McLaughlin, S. (2020). " I feel... I feel different": A psychosocial exploration of trainee Educational Psychologists' experiences of personal and professional change over their doctorate training (Doctoral dissertation, Tavistock and Portman NHS Foundation Trust/University of Essex).
Dr. Emily George: BSc, PGCE, DECPsy, CPsychol
Emily has 20 years experience working with children and young people in a variety of settings. She completed her doctorate in educational and child psychology at University College London in 2015. Prior to this, she taught in mainstream primary schools for nine years. She was a senior leader for literacy and has also taught in a specialist school for children with Autistic Spectrum Condition.
Emily worked as a Local Authority Educational Psychologist (EP) for seven years after qualifying. She has been the EP in a wide range of school settings including schools for children with SEMH needs (primary and secondary), specialist settings for children with diverse learning needs (including developmental delay, Down’s Syndrome, and autism) and most recently, she was the EP for the Virtual School for children who are looked after. Emily is passionate about using consultation, supervision and coaching in school to help achieve the best outcomes for children and young people, and the staff who support them on a day-to-day basis.
Emily has led projects at school and local authority level and has contributed to policy development within her educational psychology service. She was part of a team leading an ‘attachment and trauma aware schools’ programme which was designed and delivered over two years. This involved providing training to senior leaders, coaching them within their schools to support systems-level change, supporting with an action research project in each school and measuring impact.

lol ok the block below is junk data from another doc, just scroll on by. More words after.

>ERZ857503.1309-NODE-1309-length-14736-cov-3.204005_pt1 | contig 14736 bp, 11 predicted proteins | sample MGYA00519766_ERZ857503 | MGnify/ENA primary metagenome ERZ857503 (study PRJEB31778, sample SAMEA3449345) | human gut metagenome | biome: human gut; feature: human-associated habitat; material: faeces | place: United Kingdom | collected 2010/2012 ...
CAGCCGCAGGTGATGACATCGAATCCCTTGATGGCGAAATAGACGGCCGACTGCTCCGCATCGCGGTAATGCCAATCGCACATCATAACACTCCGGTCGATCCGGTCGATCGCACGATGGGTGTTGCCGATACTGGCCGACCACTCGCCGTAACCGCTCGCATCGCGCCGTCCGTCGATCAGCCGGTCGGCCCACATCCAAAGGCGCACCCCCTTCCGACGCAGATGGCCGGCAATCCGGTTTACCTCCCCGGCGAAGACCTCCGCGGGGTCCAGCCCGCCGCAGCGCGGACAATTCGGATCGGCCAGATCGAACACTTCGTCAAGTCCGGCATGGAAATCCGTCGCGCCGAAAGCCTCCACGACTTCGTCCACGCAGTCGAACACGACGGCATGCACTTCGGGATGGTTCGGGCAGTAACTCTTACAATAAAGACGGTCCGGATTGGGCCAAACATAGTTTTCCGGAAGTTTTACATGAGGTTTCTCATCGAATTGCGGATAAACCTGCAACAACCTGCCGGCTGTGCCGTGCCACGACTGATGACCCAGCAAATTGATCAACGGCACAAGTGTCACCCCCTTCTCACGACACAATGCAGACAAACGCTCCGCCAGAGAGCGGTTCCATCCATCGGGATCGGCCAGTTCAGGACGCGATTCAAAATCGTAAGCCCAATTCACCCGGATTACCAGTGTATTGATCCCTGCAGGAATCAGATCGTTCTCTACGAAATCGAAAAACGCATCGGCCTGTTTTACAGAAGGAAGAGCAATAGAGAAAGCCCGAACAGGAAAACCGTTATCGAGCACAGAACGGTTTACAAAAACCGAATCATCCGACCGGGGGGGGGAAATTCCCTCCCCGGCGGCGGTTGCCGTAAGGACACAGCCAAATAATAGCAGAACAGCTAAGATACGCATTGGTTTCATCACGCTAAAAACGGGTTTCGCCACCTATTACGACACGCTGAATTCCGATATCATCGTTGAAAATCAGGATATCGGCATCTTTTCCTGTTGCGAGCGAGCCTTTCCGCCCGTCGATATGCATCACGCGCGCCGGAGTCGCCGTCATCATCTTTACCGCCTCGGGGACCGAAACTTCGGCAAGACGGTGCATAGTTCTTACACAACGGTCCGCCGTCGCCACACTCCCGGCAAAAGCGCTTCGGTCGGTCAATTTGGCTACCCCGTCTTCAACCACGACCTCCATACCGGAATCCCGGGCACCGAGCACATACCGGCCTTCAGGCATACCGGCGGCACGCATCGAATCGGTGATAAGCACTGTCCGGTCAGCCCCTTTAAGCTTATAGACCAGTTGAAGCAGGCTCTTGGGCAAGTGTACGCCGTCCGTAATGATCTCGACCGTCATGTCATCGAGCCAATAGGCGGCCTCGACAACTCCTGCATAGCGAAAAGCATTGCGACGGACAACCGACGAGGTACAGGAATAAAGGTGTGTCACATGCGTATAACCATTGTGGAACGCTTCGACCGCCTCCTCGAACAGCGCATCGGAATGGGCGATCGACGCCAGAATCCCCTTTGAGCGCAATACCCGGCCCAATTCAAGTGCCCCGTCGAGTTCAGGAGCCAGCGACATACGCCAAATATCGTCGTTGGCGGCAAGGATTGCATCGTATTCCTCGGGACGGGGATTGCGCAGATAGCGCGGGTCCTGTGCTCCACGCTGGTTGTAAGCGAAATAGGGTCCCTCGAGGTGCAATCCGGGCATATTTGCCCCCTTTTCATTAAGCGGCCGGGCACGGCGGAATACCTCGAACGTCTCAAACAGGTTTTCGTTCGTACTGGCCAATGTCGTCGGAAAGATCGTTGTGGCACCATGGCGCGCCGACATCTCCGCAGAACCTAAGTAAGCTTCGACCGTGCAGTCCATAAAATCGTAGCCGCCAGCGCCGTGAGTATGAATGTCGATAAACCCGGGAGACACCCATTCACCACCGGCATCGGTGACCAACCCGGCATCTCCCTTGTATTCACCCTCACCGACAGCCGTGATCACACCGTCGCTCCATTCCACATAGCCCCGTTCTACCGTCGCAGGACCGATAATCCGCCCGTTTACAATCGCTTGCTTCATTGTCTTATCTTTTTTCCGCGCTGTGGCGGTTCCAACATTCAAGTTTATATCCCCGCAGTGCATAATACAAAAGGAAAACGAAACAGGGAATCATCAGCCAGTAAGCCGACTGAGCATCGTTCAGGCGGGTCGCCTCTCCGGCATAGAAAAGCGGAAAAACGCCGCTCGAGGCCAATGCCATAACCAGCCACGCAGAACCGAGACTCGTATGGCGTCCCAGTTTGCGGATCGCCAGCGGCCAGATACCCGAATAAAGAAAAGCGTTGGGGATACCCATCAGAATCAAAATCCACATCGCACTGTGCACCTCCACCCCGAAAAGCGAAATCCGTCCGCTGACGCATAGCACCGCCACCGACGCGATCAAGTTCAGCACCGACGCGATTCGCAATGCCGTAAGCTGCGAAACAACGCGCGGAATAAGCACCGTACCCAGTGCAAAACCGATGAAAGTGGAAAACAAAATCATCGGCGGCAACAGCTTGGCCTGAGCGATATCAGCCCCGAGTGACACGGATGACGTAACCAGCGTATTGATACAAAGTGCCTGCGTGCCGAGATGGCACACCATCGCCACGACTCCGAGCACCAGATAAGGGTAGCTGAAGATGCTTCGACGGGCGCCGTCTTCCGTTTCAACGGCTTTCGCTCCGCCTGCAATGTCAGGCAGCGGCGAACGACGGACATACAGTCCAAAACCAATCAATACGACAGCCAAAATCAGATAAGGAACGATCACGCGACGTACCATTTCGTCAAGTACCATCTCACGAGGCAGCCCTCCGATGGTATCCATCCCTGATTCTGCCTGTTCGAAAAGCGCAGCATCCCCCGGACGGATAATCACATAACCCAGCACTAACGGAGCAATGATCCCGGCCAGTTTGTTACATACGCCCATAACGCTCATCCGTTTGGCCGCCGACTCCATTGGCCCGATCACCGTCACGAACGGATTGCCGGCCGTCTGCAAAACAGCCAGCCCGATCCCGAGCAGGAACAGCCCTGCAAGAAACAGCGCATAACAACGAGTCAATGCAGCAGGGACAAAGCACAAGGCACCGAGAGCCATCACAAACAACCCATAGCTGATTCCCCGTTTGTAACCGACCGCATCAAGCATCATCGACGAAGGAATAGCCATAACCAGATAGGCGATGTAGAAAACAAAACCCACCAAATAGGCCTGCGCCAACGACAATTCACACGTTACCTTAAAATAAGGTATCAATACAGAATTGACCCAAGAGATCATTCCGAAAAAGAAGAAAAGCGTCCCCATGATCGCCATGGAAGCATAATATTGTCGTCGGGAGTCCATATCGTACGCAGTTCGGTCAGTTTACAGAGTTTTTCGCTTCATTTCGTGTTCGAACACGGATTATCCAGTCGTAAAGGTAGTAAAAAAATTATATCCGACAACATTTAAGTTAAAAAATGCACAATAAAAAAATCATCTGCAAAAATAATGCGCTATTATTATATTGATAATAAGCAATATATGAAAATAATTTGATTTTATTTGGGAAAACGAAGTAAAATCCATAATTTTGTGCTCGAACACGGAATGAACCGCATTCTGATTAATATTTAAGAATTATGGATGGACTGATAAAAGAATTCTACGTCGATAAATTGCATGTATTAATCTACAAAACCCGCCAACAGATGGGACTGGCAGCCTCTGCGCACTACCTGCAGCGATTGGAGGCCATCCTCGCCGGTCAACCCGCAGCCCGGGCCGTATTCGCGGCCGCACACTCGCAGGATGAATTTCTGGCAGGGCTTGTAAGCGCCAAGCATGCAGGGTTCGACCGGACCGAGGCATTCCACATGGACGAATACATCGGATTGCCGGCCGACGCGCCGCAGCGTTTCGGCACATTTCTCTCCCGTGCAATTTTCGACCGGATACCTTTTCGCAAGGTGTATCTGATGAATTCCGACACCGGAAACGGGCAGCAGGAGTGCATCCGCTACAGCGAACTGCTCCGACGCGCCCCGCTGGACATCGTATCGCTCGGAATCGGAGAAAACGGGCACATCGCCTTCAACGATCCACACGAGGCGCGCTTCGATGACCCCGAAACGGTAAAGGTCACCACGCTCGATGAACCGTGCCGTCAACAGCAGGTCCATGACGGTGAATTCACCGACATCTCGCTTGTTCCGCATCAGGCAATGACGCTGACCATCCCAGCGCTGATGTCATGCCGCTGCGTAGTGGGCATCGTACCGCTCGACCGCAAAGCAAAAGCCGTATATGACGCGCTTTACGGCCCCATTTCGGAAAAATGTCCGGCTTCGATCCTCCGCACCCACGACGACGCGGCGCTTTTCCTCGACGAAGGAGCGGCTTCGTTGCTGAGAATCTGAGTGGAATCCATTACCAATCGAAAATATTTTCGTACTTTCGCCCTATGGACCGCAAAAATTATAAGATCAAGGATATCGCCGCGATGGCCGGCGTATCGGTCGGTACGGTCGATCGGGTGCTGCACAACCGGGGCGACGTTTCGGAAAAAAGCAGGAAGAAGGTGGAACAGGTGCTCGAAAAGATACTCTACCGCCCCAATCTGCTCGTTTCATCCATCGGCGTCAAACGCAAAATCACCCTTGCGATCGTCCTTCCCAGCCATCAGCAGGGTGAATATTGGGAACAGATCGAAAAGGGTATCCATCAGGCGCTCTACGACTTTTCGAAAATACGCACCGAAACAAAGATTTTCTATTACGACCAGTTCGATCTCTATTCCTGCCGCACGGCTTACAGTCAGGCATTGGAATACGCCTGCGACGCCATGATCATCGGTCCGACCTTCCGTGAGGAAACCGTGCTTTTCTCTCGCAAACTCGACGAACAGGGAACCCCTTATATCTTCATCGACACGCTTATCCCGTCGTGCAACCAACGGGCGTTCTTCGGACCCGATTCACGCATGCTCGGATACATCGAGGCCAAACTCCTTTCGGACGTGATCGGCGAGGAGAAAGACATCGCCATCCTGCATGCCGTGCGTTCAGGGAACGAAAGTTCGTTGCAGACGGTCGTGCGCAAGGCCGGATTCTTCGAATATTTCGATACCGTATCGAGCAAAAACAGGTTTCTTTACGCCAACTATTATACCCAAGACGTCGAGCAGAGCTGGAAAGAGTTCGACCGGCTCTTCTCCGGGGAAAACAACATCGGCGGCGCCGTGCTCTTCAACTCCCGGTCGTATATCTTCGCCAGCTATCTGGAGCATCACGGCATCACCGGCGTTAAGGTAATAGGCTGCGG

Emily has a particular interest in literacy and specifically, writing processes. Her thesis looked at the impact of oral storytelling (Talk for Writing) on compositional skills and self-efficacy for writing. As part of this, she trained schools to use the approach in whole class teaching and evaluated the impact. She has delivered training to schools in independent writing skills and run small scale action research projects looking at self-regulation and the development of writing skills.
Emily has completed additional training and professional development in Video Interaction Guidance (VIG), supervision skills, profiles of ability for autistic girls and trauma-informed approaches for children and young people.
Emily lives in London with her family.
Publications and research:
George, E (2015). Storytelling into Writing: Effects on pupils’ composition skills and self-efficacy. (Doctoral research, UCL).
Dr. Sophie Casson: BA, BSc, MSc, DEdPsy, CPsychol
Sophie completed her Doctorate in Professional Educational, Child and Adolescent Psychology at UCL Institute of Education (UCL IOE) in 2016. Prior to this, Sophie worked in secondary school settings supporting the learning and emotional development of pupils. She also spent a year teaching AS-Level Psychology, enabling her to share her passion for psychological theory and research with pupils. Sophie values ongoing learning opportunities to strengthen practice and development, and has engaged in a variety of training courses, including training to become a Cruse Bereavement volunteer counsellor. Sophie evaluated a mindfulness-based intervention for exam-related anxiety in secondary school settings for her doctoral thesis.